Presentation on theme: "Coffee, Clothes, and a Conundrum: Poverty and Free and Fair Trade By Olivia Natan, Amanda Lordemann, Leslie Hamachi, Sarah Rempel, Daniel Khalessi, and."— Presentation transcript:
Coffee, Clothes, and a Conundrum: Poverty and Free and Fair Trade By Olivia Natan, Amanda Lordemann, Leslie Hamachi, Sarah Rempel, Daniel Khalessi, and Benjie Smith
What is the best way to address International Poverty?
Poverty: The inability to provide for ones basic needs and comforts Trade: Exchange of goods or services Tariff: A tax instated by a country on imports [Economic] Globalization: The integration of national economies into the international economy
Free Trade Free Trade, aka Trade Liberalization, aka Lassiez-Faire Capitalism, is a macroeconomic policy that promotes multilateral tariff reduction and the removal of limits on foreign investments.
Free Trade ProCon Allows countries to specialize, which can tap into a niche market. Specialization doesnt allow for diversification, and this can lead to instability. In the long run, a level playing field can prepare a developing nation for global competition. Developing nations cannot compete with developed nations on a level playing field because they lack the resources, human capital, and leverage. Job creation in the long term Job loss in the short term
Fair Trade Fair Trade is where consumers pay a premium on products to support the welfare of the producers. The goal is to create a just and sustainable economic system by setting price floors on certain products from developing nations. Fair Trade Organizations designate and certify producers to receive Fair Trade status.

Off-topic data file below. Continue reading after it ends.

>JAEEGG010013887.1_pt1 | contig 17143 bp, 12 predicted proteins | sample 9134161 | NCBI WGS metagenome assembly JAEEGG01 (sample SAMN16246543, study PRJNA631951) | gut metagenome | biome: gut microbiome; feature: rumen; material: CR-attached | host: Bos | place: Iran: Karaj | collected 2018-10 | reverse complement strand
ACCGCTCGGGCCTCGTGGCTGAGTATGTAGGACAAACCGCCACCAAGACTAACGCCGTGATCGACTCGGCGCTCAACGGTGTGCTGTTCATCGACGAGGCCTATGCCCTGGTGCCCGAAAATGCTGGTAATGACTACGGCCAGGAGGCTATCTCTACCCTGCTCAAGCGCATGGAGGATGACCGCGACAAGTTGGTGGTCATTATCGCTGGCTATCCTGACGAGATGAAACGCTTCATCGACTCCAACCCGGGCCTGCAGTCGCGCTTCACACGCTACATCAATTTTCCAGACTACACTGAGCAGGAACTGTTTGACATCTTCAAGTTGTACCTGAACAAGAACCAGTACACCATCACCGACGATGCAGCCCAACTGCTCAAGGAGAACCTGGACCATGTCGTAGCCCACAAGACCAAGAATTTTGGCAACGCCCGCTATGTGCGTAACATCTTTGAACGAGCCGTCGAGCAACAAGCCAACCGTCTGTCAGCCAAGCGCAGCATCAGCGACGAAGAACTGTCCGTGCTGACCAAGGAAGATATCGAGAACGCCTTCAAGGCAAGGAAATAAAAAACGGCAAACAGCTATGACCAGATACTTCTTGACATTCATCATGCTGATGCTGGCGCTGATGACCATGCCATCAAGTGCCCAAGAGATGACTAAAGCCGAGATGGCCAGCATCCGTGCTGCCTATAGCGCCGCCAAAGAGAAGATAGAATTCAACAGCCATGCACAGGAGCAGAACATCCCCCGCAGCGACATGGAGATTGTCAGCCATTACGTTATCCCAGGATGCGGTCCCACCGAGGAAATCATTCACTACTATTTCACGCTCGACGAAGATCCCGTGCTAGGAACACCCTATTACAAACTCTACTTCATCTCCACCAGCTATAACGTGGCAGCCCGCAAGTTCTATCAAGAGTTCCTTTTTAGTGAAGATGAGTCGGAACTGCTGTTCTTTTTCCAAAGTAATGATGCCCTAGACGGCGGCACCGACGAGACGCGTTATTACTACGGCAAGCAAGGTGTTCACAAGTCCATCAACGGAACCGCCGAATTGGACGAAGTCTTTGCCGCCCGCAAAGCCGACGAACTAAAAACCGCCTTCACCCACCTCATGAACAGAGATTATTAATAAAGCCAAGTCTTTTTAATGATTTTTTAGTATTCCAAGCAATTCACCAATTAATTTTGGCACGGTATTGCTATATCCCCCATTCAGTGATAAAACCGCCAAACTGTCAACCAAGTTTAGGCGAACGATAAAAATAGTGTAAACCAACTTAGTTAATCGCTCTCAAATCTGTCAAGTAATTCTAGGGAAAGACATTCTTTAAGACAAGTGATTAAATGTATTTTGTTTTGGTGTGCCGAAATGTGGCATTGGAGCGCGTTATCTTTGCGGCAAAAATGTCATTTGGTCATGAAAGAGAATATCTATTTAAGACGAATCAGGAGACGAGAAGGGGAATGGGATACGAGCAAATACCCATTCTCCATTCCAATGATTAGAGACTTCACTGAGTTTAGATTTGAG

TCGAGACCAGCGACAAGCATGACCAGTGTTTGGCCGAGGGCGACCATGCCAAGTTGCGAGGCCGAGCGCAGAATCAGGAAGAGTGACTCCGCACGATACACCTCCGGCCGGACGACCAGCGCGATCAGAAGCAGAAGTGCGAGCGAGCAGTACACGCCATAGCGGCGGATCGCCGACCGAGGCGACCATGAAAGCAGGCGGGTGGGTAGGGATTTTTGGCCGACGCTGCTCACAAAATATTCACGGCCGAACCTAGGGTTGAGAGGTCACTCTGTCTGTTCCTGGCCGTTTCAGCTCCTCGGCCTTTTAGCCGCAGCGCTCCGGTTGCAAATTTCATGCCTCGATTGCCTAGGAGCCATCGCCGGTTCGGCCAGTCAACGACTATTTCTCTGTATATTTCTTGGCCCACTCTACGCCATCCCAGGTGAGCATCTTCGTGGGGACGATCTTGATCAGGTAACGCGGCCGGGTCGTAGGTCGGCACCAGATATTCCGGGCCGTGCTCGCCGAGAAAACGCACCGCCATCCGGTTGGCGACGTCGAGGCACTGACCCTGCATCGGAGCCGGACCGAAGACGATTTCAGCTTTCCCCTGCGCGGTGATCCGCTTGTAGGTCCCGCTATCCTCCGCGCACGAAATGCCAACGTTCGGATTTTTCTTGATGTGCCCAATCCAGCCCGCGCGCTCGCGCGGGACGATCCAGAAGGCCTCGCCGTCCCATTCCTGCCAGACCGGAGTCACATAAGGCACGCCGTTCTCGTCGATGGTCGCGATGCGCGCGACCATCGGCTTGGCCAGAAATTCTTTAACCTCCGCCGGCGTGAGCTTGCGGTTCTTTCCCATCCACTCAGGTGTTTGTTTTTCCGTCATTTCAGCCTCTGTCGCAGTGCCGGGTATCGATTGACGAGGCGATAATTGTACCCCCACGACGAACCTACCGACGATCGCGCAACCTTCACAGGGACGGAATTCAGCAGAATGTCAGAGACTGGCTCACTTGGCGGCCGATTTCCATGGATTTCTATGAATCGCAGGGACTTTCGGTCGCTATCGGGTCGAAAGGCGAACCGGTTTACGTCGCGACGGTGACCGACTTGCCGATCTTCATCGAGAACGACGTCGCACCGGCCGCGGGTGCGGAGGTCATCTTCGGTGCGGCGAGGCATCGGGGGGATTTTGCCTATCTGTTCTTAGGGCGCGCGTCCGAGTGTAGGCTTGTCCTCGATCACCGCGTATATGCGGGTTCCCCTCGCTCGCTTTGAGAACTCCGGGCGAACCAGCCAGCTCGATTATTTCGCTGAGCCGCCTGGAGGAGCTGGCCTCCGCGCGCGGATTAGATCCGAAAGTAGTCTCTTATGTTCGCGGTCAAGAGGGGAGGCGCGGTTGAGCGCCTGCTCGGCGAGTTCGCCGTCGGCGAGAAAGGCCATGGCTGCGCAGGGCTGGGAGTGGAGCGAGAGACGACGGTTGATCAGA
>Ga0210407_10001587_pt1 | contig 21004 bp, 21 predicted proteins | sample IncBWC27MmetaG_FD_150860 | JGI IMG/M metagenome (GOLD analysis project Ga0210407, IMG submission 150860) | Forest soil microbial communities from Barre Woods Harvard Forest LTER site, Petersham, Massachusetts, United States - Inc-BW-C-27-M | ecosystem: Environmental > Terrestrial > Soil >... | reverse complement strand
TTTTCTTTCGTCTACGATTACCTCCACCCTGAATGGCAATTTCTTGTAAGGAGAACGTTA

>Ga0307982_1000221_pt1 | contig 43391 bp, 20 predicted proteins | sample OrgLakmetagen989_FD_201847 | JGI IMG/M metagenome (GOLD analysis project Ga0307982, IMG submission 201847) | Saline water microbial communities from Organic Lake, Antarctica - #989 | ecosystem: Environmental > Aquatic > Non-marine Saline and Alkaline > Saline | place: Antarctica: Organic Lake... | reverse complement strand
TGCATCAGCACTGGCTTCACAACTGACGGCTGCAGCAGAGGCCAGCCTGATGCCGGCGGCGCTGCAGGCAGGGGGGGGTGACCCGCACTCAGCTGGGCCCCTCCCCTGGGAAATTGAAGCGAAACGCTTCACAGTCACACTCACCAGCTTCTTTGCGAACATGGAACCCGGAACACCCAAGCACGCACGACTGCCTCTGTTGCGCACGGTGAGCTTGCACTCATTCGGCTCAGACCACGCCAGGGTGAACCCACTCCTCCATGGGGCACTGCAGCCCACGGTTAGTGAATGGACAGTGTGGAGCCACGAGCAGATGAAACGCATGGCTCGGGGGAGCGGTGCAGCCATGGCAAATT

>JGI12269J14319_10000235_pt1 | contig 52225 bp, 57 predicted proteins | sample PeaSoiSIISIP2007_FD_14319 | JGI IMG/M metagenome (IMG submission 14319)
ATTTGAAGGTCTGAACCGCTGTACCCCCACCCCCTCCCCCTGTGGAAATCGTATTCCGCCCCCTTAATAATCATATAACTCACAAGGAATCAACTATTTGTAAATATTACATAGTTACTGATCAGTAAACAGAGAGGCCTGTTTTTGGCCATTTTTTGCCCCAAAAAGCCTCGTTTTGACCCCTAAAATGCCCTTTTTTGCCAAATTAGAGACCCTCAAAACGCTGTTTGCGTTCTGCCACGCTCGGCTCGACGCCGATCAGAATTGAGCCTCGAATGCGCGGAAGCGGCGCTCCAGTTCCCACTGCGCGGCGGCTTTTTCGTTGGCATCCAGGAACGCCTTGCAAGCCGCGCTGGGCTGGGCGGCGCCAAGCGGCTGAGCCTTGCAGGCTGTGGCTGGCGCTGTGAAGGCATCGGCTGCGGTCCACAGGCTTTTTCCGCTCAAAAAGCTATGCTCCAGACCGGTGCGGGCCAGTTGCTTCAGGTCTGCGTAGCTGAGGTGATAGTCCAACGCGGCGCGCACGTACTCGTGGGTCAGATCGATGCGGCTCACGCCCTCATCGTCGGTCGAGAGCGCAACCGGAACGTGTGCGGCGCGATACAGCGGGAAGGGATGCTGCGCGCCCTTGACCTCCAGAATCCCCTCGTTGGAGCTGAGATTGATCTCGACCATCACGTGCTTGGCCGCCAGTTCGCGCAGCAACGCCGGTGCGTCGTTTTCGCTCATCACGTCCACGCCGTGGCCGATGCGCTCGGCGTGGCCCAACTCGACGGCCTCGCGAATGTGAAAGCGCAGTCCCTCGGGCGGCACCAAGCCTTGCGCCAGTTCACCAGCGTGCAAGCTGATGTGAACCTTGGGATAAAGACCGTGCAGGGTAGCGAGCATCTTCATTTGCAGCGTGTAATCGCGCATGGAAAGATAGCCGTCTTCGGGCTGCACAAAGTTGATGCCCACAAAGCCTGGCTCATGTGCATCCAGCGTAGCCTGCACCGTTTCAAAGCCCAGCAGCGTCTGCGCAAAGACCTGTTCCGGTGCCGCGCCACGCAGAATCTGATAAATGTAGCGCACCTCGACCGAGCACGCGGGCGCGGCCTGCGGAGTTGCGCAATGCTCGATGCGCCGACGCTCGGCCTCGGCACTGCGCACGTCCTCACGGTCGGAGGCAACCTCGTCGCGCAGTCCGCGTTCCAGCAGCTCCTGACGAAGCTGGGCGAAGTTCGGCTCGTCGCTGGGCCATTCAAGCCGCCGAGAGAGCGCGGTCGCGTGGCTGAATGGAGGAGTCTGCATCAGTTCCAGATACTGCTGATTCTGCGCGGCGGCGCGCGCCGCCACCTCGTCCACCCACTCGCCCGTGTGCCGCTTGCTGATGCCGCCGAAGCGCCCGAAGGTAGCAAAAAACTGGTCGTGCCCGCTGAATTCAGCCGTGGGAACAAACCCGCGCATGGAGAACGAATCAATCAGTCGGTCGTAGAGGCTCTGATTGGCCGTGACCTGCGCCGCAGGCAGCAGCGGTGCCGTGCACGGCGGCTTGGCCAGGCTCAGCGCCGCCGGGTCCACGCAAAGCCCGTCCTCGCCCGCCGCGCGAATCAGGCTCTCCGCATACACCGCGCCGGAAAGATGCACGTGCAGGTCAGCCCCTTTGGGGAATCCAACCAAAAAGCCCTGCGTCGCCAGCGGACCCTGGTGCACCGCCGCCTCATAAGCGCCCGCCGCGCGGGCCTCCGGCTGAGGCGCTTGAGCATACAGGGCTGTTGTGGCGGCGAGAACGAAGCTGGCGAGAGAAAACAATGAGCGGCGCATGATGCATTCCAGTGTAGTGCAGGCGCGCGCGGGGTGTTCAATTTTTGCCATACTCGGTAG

Fair Trade ProCon Promotes specialization, which can tap into a small but lucrative market. Discourages diversification, which can lead to instability when a specific market shrinks. Has sway with its relation to activism; its label as trendy allows the cause to gain sympathy with consumers. Its status as a fad indicates that the popularity of fair trade products may not be lasting. Empowers individual producersPrice floors and/or subsidies provide false stability in the market
Protectionism Protectionism describes economic policy enacted by a nation to protect domestic industry. Includes tariff escalation and the implementation of restrictive quotas on imports.
Protectionism ProCon Preserves weak domestic businesses. Reduces competition faced by domestic industry. Temporarily stabilizes a nations economy. Can lead to trade wars as trade barriers are implemented in retaliation. Regional integration schemes create economic opportunities for poor countries. Regional integration can cause poor countries to subsidize richer nations. The formation of a conglomerate of poor nations can isolate them in a swamp of economic destitution.
If a = b, and b = c, then a = c. We have just talked about how free and fair trade can affect the economy as a whole. It is a generally accepted truth that the economy affects poverty. Consequently free and fair trade policies affect poverty.
How can these policies, which shape macroeconomic trends, affect poverty? An unhealthy national economy can increase unemployment and thereby decrease average income and standard of living. A healthy national economy can increase job creation and increase standard of living, but it can also increase the gap between the rich and the poor.
Group Discussion What is the best way to reduce poverty around the globe? Are the pitfalls of free trade avoidable? Is fair trade idealistic in that it relies on the goodwill of the consumer? Are protectionist policies an efficient and reasonable method of revitalizing domestic industry? Which of these policies, free or fair trade, creates a healthy national economy?
The Economic Spectrum What is the best way to address global poverty?